Opponents of Texas’ new omnibus anti-choice law went to court Monday morning to ask a federal judge to block two tenets of HB 2 that require abortion providers to secure admitting privileges at nearby hospitals and restrict the prescription of a medication abortion regimen.
Judge Lee Yeakel advised the crowded courtroom that “at the end of the day,” the issues presented in the lawsuit would likely be decided by the Fifth Circuit Court of Appeals in New Orleans or by the Supreme Court.
“This court’s job is not to rule on whether women should be allowed abortions,” Yeakel said, adding that his job is not to rule on his “personal views,” but to rule on the constitutionality of the law. “I want to hear about the statute, and whether the statute passes muster or not.”
The plaintiffs in the case include the American Civil Liberties Union, the Center for Reproductive Rights, Planned Parenthood of Texas, and other abortion providers, who argued in court documents, and through witness testimony Monday, that HB 2 would severely limit the ability of doctors to provide legal abortion in the state by unnecessarily requiring them to obtain hospital admitting privileges and by restricting them to using the 13-year-old Food and Drug Administration (FDA) label protocol for medication abortions, a regimen of Mifeprex or mifepristone, and misoprostol, also known as Cytotec.
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Critics of HB 2, including researchers from the Texas Policy Evaluation Project at the University of Texas, say that if Judge Yeakel does not rule in their favor, the hospital admitting privileges provision of the law will force about one-third of existing abortion providers to close their doors on October 29 when that provision goes into effect.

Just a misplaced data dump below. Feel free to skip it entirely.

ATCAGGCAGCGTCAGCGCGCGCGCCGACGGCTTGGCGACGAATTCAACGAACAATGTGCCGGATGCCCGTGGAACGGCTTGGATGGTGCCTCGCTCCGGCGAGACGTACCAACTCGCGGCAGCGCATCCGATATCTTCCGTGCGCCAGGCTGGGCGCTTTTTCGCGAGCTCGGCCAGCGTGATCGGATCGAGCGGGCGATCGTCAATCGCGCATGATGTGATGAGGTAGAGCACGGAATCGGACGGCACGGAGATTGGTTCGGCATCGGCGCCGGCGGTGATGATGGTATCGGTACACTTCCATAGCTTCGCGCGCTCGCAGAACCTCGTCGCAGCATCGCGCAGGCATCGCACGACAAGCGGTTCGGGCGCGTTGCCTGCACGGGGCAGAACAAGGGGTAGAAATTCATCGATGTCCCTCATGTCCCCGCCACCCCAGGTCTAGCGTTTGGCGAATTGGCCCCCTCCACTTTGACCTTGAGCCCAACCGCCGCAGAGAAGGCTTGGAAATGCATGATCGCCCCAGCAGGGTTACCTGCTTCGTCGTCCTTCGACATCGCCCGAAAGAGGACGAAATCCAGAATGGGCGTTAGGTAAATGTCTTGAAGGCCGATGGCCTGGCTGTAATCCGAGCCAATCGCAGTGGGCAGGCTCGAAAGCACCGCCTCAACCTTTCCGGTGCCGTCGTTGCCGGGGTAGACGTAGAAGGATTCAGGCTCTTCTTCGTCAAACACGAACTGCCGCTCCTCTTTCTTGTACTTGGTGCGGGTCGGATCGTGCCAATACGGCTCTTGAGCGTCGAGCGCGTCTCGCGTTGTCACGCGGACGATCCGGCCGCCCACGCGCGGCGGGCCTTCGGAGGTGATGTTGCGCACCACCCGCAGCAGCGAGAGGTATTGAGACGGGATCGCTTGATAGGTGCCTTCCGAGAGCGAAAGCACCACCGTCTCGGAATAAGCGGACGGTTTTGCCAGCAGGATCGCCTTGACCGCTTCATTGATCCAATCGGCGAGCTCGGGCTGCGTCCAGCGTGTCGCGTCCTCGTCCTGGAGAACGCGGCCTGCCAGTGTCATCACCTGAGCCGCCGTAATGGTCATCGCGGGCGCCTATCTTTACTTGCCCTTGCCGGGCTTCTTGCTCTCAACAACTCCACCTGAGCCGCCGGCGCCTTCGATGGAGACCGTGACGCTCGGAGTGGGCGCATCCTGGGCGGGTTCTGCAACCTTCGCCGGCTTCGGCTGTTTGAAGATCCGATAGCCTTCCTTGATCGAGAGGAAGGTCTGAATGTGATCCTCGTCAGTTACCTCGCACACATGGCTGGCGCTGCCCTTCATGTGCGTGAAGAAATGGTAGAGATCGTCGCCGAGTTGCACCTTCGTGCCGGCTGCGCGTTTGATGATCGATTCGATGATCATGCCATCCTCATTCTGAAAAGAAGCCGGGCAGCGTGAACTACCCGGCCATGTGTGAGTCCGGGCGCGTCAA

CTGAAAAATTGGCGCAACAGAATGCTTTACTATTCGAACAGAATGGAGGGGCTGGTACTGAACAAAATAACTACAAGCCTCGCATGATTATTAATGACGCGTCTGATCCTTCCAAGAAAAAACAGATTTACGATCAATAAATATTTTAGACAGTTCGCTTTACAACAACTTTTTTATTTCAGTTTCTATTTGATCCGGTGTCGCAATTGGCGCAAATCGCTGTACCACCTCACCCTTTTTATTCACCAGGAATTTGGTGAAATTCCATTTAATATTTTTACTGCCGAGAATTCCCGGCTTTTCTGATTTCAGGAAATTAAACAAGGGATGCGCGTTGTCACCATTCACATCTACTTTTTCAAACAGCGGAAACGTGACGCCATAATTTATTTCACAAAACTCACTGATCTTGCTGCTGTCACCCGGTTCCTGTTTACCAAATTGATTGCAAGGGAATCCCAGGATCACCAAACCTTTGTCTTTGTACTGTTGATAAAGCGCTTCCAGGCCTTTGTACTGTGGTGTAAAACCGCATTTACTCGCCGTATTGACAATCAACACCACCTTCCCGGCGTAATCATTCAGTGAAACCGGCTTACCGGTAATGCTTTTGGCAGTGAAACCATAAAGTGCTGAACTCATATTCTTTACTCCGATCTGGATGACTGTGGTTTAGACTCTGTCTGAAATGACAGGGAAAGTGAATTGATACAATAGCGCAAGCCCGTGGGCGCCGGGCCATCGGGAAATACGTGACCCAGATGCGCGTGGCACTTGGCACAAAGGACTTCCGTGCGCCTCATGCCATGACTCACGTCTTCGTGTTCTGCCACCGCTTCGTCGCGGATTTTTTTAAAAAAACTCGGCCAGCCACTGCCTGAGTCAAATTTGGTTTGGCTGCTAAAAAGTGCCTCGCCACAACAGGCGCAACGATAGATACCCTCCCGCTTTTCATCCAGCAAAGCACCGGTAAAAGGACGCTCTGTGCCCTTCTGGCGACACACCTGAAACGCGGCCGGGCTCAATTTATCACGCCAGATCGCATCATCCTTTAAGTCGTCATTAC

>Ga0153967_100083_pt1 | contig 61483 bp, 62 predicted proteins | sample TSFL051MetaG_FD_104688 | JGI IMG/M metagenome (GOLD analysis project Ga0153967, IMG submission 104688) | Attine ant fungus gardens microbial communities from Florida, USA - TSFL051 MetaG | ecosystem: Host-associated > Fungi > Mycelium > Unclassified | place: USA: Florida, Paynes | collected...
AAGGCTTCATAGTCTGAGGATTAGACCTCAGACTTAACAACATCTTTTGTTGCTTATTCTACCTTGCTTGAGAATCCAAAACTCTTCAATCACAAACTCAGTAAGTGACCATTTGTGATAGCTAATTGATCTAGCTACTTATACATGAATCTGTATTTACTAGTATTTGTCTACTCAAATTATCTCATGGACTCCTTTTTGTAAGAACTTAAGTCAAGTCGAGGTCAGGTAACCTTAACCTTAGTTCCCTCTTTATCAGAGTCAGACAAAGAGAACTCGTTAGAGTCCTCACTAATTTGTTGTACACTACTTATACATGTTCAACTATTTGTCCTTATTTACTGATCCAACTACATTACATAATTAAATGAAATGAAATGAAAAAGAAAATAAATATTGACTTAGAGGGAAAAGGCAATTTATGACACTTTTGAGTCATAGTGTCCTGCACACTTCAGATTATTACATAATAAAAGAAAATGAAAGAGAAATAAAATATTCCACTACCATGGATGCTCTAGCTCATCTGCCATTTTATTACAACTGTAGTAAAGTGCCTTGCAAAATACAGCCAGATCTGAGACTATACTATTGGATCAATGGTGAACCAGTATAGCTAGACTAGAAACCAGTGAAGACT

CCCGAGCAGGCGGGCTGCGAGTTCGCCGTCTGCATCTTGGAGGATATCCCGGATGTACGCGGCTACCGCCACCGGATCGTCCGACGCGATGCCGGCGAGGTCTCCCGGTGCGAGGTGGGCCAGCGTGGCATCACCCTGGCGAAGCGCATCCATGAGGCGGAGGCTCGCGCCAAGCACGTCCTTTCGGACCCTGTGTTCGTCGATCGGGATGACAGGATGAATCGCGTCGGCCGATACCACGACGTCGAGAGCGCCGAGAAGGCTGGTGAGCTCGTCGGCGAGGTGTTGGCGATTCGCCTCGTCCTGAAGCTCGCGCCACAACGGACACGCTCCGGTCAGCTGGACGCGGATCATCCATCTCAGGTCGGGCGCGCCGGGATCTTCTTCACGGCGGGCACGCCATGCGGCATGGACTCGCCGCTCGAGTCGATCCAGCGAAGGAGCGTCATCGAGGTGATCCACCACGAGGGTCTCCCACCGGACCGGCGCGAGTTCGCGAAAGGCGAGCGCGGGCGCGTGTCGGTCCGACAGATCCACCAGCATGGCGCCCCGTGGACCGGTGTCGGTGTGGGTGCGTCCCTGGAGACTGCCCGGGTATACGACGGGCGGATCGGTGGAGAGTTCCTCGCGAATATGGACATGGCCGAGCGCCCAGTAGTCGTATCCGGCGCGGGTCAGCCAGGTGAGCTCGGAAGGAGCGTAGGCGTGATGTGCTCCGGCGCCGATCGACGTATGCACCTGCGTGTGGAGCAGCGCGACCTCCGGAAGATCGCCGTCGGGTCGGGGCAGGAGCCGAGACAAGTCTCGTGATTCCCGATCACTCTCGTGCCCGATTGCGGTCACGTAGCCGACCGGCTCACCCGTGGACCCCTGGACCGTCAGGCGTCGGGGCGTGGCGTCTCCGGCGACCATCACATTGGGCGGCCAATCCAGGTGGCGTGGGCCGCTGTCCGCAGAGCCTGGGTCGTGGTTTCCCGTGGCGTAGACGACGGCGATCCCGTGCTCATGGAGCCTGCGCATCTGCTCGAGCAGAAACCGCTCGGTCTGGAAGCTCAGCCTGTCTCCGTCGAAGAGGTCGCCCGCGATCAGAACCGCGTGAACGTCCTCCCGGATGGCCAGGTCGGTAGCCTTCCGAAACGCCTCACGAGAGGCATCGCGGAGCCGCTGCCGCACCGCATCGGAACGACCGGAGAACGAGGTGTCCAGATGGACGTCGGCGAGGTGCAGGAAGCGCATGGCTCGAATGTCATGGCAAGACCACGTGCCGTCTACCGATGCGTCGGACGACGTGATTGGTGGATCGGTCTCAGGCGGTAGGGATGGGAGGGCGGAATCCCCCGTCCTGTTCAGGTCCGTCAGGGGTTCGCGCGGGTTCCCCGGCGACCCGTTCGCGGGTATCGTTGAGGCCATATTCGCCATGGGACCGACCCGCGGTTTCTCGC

The differences between the plaintiffs and the attorneys for the State of Texas were stark from the very beginning of proceedings Monday morning: State counsel consisted of eight men and one woman, while plaintiffs’ counsel consisted of eight women and one man. The state declined to call witnesses, instead saying it would rely on written testimony and evidence, while the plaintiffs plan to call up to five witnesses, including abortion providers, public health researchers, and professionals.
As proceedings began, Texas Solicitor General Jonathan Mitchell said that not only does the state contend that HB 2’s provisions are necessary to protect the health of Texas women, but the state has a vested interest in “protecting the life of the unborn child,” and therefore has the right to impose “inconveniences on women seeking abortion in hopes that it may lead women considering abortion to opt for childbirth instead.”
If HB 2 does not “impose on the health of the patient,” said Mitchell, the law would stand challenge. But the plaintiffs’ first witness, Dr. Paul Fine, an abortion provider and medical director at Planned Parenthood Gulf Coast, said that the law would indeed do just that.
“I believe that both of these provisions will harm women, harm Texas women,” testified Fine. He said the law’s requirement that the mifepristone/misoprostol regimen laid out by the FDA in 2000 has been updated with “evidence-based” protocols that are safer and more effective than those devised in the regimen’s original studies. Of the 1.75 million women who have used the regimen since 2000, said Fine, only five have died, and those before evidence-based protocols came into practice around 2006. He testified that abortion providers would be reluctant, if not unable, to prescribe medication abortions as a result of the law.